New Zealand to Present the First Ever ‘Well-Being Budget’
Mental health, domestic violence and child labour will be the focus of the country’s ‘wellbeing budget’, which will be presented on Thursday said the finance minister.
The progressive Prime Minister of New Zealand, Jacinda Ardern has announced that her government will deliver its first ever ‘Wellbeing Budget’ of the country, this week. The annual budget will be focused on social goals such as mental health, homelessness and child poverty instead of meeting GDP goals.
The government is committed to people’s well being and the environment at the heart of its policies, which is evident from various unique and progressive policies of Ardern.
Ardern told the media, “This demonstrates our spending parameters for this budget, which a lot of investment has been shared over the past months as we made announcements to tackle the long term challenges facing New Zealand and to improve the well-being of all of us”.
Mental health, domestic violence and child labour will be the focus of the country’s ‘wellbeing budget’, which will be presented on Thursday said the finance minister, declaring itself the first in the world to measure success by its people’s wellbeing.
Finance Minister, Grant Robertson said the decision is taken because, despite New Zealand’s sound economy many citizens of the country were being left behind, the suicide rate is rising, homelessness and food aid grants on the rise. These are the priorities of the government.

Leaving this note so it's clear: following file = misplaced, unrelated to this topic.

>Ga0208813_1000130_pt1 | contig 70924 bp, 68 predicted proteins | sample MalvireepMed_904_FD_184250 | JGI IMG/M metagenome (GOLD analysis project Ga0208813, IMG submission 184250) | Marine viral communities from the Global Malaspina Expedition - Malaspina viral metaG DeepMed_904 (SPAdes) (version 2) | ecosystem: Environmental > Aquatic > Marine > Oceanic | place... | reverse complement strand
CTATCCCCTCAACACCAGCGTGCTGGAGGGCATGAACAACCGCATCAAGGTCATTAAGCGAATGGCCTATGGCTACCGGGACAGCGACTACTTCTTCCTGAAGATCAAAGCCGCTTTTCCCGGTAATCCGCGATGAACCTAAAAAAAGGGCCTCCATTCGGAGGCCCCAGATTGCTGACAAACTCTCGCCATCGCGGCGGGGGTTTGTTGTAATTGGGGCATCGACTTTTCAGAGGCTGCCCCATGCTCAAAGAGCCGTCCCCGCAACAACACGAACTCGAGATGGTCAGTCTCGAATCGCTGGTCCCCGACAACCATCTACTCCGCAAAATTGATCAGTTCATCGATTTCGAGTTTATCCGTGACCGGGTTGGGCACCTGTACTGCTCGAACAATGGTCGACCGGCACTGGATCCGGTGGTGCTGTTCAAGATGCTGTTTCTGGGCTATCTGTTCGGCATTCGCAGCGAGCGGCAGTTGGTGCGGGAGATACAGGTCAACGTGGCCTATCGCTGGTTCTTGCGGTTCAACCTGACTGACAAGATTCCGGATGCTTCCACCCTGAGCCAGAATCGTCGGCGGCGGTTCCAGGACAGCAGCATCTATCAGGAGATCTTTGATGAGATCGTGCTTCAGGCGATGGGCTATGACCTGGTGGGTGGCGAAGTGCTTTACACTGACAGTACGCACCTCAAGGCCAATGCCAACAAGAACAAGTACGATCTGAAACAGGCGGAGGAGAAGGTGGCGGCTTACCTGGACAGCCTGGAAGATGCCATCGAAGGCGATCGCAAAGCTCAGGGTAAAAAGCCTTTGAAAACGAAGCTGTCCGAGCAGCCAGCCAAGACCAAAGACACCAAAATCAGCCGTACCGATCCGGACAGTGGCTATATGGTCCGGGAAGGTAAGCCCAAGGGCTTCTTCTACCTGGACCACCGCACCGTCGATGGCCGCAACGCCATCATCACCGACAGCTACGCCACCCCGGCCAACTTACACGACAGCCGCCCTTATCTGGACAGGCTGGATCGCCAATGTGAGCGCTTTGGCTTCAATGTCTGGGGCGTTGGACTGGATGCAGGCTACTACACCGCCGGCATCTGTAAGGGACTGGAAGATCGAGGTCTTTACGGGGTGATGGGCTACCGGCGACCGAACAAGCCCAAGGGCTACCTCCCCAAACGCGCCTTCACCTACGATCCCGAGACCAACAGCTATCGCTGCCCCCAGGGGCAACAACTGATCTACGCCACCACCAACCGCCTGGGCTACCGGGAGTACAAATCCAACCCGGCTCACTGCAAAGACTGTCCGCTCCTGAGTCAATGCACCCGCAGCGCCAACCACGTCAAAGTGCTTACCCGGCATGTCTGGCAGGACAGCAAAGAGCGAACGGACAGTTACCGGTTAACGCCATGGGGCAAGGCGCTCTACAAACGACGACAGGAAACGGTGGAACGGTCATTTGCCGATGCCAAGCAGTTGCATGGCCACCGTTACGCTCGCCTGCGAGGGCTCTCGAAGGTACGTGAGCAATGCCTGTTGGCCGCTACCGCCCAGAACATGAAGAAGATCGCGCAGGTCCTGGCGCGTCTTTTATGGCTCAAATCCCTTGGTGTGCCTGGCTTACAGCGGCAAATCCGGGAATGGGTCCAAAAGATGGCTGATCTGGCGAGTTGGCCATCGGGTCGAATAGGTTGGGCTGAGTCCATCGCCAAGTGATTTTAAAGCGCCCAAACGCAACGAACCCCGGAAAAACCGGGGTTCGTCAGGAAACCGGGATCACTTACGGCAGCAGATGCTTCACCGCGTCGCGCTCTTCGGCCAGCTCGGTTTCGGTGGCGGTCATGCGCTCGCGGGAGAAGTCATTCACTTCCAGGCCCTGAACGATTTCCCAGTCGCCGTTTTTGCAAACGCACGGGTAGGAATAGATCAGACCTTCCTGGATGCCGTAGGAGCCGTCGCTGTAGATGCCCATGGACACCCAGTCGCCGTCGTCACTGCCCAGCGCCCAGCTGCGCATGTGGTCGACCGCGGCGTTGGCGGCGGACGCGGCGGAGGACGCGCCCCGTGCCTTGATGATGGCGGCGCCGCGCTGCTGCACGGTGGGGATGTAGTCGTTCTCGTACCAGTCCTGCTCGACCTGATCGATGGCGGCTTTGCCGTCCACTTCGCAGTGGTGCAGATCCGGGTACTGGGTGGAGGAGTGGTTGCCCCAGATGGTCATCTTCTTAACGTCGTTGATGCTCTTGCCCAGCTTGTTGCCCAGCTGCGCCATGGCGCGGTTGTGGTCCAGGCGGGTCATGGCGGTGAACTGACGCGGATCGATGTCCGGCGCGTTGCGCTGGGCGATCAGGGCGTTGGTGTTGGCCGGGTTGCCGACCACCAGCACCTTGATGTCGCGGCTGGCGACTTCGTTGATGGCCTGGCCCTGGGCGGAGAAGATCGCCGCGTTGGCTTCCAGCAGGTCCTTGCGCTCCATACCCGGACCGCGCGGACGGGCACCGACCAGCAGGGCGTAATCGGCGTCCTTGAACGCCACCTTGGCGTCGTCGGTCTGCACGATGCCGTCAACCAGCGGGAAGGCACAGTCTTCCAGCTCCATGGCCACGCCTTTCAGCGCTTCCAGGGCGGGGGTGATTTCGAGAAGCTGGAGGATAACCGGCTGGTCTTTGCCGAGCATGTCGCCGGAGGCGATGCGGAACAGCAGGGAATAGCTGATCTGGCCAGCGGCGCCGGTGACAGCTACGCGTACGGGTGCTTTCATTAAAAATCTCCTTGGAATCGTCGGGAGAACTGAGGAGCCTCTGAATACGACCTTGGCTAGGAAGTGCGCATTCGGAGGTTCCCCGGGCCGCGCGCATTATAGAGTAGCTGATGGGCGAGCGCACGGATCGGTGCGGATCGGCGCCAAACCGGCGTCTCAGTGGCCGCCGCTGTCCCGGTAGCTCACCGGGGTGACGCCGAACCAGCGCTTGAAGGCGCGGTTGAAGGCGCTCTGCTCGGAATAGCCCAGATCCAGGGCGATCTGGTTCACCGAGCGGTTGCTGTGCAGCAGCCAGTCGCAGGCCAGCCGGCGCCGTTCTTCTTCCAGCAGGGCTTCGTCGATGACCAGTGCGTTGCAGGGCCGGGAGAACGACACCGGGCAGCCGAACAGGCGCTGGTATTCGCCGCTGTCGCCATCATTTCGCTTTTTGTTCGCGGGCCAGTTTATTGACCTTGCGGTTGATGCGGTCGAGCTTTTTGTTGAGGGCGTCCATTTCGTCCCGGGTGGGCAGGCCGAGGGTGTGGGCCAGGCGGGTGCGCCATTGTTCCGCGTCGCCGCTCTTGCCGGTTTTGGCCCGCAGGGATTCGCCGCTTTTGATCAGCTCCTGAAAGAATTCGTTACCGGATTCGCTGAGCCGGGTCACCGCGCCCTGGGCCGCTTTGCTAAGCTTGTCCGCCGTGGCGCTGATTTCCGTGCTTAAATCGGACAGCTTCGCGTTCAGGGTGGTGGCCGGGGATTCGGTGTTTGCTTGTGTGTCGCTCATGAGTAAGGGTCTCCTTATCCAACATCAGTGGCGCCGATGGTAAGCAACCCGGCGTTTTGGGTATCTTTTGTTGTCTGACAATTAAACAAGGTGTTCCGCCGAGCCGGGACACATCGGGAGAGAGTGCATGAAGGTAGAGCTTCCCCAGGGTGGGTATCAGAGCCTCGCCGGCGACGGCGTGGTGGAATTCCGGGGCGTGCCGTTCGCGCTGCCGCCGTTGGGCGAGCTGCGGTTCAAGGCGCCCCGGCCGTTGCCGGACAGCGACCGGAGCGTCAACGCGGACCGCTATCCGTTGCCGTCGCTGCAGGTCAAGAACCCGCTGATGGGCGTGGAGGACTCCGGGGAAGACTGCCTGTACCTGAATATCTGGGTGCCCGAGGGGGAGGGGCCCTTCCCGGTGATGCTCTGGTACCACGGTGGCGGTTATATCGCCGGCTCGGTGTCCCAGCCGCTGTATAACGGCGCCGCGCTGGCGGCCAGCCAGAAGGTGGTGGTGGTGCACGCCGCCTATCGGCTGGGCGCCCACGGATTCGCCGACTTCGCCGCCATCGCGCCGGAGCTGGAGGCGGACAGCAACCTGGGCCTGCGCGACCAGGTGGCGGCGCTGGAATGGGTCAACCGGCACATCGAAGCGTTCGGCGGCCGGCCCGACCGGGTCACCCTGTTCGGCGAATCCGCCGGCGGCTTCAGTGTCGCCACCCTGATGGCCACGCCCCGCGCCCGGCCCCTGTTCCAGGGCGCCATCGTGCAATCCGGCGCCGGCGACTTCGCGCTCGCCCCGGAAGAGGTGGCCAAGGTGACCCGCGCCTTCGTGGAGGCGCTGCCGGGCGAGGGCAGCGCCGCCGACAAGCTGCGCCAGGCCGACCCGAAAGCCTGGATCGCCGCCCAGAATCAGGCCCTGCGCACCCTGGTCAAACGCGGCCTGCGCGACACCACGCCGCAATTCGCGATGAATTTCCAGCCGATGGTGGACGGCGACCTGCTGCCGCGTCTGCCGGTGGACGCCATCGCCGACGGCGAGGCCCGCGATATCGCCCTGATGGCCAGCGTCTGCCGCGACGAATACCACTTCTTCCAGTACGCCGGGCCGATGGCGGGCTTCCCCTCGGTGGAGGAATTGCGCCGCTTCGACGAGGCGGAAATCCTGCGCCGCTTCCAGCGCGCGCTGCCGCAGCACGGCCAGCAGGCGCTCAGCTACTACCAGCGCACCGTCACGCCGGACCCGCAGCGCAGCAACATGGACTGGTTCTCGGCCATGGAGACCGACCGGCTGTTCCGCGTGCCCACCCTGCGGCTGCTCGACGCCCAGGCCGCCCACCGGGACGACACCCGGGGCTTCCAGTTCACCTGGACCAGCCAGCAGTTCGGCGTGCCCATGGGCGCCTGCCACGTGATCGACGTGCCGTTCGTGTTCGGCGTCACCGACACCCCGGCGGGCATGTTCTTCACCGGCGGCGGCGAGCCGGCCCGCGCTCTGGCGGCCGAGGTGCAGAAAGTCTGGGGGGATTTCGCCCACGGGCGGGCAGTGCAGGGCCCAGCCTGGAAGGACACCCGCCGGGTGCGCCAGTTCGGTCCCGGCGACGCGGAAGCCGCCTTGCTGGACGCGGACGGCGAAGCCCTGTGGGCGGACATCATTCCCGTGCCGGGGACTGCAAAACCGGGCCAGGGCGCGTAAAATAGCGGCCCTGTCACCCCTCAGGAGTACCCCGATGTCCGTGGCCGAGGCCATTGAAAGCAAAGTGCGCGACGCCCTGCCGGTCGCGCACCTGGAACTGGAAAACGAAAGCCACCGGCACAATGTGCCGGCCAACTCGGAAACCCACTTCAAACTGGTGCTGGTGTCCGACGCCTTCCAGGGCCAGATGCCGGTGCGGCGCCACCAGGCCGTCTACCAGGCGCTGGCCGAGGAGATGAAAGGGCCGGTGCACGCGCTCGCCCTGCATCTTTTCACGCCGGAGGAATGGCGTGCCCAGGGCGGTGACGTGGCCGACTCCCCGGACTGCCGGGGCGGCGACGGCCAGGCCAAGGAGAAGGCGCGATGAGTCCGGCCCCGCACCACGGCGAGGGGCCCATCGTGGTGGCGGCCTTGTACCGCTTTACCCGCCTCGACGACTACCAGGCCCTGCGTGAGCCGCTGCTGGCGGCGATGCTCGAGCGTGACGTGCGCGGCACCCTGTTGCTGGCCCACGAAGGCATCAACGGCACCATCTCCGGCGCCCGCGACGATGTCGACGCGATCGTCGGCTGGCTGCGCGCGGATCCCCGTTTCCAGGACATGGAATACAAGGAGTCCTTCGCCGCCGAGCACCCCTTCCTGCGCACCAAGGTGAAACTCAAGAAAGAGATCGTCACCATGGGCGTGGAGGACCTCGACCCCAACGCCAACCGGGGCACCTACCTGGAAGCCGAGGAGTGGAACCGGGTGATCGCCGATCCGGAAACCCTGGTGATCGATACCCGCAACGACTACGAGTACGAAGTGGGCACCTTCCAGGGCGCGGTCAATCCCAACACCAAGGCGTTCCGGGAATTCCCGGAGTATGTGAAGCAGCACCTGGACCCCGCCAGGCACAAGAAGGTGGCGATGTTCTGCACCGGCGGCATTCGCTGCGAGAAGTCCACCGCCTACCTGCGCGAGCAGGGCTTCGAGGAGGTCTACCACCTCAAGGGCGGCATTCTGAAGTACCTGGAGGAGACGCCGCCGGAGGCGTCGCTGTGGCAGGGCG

Robertson said. “How could we be a rock star economy, they asked, with homelessness, child poverty and inequality on the rise? For me, wellbeing means people living lives of purpose, balance and meaning to them, and having the capabilities to do so”.
New Zealand will thus become the first western country to design its entire budget around wellbeing priorities of its citizen and instruct its ministries to design policies to improve the wellbeing of the people.
The opposition National party has criticised the budget saying it won’t do any good to the common citizen, and said what Kiwis really need is to improve their lives with better infrastructure and public services.
The Kingdom of Bhutan first started the global wellbeing focus with the introduction of its Gross National Happiness Index in the year 2008, measuring things such as psychological health, living standards, community vitality and environmental and cultural resilience to inform government policymaking.
Despite the index, Bhutan remains largely a “least developed country” with the unemployment rate on rise. Bhutan also ranks 96 spots below Finland, which is defined by the UN in its annual World Happiness Report as the world’s happiest country.